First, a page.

Florida County Moves to Ban Porn

Aug 24, 2008 10:00 AM PST
LOS ANGELES — Nassau County Commissioners are considering an ordinance banning the sale, but not the possession of, pornography within the northern Florida County.

At a meeting earlier this week, County Attorney David Hallman offered a draft ordinance for consideration by the board, despite reported concerns on his part, as well as that of Commissioners Mike Boyle and Barry Holloway, over potential legal challenges that could prove costly for the County.

"I'd be remiss if I didn't tell you that you'd be out at the edge if you adopt this," Hallman said, commenting on the existing Adam & Eve outlet that would be in violation of the law if enacted.

"I will tell you that I've been made to understand that you can go a couple of miles down the street and purchase CD-ROMs depicting each of these things [that would be prohibited by the ordinance], except perhaps sexual conduct with minors, which is a violation of federal law," Hallman said.

"Of all the loony ordinances we've seen lately, this one takes the cake," Lawrence Walters, an attorney representing the store in question, told XBIZ. "The County is attempting to create a new category of unprotected speech as a method of driving our client out of business."

According to Walters, if this ordinance is upheld, it would likely be passed by every local government that desires to eliminate adult bookstores from their jurisdiction.

"Apparently, Nassau County believes that they are the first ones who thought about outlawing commercial pornography as a means of eliminating adult businesses," Walters said. "Unfortunately for the County, the First Amendment poses a significant hurdle for their efforts."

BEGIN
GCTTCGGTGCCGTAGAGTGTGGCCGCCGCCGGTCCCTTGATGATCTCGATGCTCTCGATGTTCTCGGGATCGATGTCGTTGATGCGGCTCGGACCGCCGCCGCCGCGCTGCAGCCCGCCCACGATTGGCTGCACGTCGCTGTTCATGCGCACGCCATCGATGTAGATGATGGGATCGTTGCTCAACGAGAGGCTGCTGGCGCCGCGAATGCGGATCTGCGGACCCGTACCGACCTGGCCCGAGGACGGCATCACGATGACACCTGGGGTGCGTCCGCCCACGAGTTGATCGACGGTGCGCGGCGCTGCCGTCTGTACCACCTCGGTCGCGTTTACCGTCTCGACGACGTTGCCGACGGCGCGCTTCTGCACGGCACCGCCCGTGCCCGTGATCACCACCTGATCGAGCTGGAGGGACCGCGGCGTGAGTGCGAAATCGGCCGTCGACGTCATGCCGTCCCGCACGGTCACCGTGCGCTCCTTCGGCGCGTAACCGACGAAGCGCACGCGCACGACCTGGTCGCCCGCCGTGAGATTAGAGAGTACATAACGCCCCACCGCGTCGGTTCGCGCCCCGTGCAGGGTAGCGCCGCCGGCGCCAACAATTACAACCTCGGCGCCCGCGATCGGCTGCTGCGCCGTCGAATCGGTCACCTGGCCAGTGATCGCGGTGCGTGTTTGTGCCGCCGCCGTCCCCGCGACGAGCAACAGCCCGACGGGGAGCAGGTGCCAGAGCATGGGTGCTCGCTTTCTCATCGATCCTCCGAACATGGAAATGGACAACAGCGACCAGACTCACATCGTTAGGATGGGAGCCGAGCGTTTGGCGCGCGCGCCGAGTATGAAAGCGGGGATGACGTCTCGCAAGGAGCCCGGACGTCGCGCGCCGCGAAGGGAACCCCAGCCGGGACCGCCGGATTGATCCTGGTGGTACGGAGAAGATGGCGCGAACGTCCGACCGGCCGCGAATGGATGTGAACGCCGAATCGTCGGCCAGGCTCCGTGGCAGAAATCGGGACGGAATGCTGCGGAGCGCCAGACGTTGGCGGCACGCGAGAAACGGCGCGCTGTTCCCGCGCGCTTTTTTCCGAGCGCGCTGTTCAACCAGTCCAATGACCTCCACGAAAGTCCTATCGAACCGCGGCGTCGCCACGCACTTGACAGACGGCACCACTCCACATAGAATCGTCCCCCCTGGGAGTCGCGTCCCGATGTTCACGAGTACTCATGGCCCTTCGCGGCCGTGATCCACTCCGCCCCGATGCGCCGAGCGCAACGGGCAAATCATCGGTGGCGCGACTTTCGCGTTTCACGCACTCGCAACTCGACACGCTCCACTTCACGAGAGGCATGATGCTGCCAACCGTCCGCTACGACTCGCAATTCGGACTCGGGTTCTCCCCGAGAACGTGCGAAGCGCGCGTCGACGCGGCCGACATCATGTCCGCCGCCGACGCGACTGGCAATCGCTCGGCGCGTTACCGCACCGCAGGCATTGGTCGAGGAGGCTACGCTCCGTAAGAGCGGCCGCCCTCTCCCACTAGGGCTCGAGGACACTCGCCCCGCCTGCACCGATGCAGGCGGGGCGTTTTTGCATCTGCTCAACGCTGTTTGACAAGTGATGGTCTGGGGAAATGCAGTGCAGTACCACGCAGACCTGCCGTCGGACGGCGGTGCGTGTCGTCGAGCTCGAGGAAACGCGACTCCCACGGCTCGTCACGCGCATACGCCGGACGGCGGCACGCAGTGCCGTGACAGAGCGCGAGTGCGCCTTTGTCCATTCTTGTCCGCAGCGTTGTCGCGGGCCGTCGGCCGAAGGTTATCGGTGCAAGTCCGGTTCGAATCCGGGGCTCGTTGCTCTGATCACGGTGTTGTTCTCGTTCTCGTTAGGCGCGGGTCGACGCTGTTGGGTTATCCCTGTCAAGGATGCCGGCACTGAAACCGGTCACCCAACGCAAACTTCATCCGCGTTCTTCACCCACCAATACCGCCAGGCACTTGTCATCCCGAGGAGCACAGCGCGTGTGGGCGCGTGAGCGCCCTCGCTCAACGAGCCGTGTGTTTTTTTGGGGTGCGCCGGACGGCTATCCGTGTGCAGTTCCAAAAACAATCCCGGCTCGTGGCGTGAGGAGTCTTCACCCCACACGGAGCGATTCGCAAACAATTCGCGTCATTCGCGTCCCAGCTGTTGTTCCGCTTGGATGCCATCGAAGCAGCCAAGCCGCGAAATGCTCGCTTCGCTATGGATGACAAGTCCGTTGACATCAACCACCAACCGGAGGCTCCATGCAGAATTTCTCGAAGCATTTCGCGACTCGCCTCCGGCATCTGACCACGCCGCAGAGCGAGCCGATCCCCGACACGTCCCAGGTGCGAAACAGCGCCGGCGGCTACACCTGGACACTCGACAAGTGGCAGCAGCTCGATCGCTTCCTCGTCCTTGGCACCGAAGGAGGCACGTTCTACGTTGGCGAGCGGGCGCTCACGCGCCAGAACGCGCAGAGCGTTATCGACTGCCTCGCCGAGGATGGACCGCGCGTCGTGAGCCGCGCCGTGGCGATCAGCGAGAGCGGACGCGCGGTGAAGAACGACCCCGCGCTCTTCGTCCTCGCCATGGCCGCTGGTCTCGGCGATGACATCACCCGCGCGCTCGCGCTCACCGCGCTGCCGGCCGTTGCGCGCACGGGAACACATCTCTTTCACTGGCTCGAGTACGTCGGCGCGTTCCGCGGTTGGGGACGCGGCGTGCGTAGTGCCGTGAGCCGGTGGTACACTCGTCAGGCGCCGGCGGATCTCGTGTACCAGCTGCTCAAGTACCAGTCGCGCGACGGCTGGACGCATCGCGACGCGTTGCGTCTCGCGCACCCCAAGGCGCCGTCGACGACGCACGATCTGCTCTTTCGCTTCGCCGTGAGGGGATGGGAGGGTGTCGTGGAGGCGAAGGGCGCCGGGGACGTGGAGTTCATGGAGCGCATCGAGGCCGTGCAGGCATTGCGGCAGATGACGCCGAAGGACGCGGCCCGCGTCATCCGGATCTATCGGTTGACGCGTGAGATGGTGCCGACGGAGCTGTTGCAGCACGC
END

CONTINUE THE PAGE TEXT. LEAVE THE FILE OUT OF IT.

"It seems to me like we're being asked to legislate morality in Nassau County," Holloway said. "I'm not against it, but I want to be very clear that that's what we're going to do."

The proposed ban defines pornography along the lines of the Miller Test, as "described or depicted sexual conduct that the average person, applying contemporary community standards, would find that, taken as a whole, appeals to a prurient interest," and "that the work, taken as a whole, lacks serious literary, artistic, political or scientific value."

"This modified Miller Test that they've invented appears to be blatantly unconstitutional under a long line of Supreme Court cases — most recently FSC v. Ashcroft, which struck down another modified Miller Test dealing with virtual child pornography," Walters said.

"But I wouldn't be surprised if the County goes forward with this effort," Walters added. "It is election season, after all."

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